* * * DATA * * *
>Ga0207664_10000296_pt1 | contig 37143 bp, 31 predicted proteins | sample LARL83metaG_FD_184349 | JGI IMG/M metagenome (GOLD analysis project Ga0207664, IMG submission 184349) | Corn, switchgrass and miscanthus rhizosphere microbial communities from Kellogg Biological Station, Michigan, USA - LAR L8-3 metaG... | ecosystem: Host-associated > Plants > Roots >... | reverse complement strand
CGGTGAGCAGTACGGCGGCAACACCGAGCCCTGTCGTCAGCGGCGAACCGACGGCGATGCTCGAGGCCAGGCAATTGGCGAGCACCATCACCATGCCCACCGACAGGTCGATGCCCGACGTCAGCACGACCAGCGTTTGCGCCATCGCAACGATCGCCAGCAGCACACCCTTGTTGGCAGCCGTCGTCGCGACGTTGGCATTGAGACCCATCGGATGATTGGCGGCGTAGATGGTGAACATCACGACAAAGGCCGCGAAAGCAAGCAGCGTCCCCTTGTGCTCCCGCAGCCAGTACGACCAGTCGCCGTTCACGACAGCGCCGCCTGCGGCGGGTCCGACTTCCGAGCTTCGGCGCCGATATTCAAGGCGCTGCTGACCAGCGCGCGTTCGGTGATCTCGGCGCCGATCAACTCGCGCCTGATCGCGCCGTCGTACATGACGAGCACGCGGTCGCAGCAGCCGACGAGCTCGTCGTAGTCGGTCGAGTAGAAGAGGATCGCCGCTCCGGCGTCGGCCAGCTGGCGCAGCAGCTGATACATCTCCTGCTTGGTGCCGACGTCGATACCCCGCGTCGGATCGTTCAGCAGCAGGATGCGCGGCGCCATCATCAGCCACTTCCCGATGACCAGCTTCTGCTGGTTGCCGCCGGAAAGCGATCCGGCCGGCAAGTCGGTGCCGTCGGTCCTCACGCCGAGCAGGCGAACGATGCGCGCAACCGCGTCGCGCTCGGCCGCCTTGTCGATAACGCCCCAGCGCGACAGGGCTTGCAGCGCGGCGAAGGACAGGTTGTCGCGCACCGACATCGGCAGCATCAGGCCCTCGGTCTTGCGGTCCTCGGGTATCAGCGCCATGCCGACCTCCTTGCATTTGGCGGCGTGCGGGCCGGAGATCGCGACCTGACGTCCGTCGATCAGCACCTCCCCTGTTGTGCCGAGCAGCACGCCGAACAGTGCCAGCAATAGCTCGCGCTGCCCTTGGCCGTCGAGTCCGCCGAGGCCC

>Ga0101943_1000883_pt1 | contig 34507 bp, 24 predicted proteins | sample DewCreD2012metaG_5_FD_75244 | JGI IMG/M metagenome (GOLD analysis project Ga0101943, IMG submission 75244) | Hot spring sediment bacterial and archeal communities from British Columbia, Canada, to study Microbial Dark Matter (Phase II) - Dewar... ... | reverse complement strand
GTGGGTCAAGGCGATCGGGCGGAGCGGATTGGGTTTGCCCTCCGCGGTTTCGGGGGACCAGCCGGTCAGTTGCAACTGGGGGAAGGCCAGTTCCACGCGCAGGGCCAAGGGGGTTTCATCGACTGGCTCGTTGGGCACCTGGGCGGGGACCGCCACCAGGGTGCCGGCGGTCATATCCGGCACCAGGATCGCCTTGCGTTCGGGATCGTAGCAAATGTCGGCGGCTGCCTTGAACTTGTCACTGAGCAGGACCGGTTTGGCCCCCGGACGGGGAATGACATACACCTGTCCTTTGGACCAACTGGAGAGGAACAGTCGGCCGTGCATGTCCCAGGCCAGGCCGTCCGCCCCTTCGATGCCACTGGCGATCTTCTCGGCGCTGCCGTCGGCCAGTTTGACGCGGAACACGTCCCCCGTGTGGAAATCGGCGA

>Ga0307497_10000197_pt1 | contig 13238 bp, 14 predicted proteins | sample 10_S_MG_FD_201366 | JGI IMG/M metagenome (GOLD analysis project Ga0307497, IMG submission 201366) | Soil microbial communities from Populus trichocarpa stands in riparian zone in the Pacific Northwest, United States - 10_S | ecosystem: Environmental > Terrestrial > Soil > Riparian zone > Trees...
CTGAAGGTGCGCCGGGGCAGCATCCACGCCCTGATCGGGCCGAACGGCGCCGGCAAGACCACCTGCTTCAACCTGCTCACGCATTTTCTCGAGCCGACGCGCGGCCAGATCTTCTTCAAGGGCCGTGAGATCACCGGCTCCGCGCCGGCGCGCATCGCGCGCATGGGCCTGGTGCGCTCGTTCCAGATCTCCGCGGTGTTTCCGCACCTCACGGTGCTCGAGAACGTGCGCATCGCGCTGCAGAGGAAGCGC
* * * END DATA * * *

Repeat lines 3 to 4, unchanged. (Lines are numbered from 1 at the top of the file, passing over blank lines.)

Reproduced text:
>Ga0101943_1000883_pt1 | contig 34507 bp, 24 predicted proteins | sample DewCreD2012metaG_5_FD_75244 | JGI IMG/M metagenome (GOLD analysis project Ga0101943, IMG submission 75244) | Hot spring sediment bacterial and archeal communities from British Columbia, Canada, to study Microbial Dark Matter (Phase II) - Dewar... ... | reverse complement strand
GTGGGTCAAGGCGATCGGGCGGAGCGGATTGGGTTTGCCCTCCGCGGTTTCGGGGGACCAGCCGGTCAGTTGCAACTGGGGGAAGGCCAGTTCCACGCGCAGGGCCAAGGGGGTTTCATCGACTGGCTCGTTGGGCACCTGGGCGGGGACCGCCACCAGGGTGCCGGCGGTCATATCCGGCACCAGGATCGCCTTGCGTTCGGGATCGTAGCAAATGTCGGCGGCTGCCTTGAACTTGTCACTGAGCAGGACCGGTTTGGCCCCCGGACGGGGAATGACATACACCTGTCCTTTGGACCAACTGGAGAGGAACAGTCGGCCGTGCATGTCCCAGGCCAGGCCGTCCGCCCCTTCGATGCCACTGGCGATCTTCTCGGCGCTGCCGTCGGCCAGTTTGACGCGGAACACGTCCCCCGTGTGGAAATCGGCGA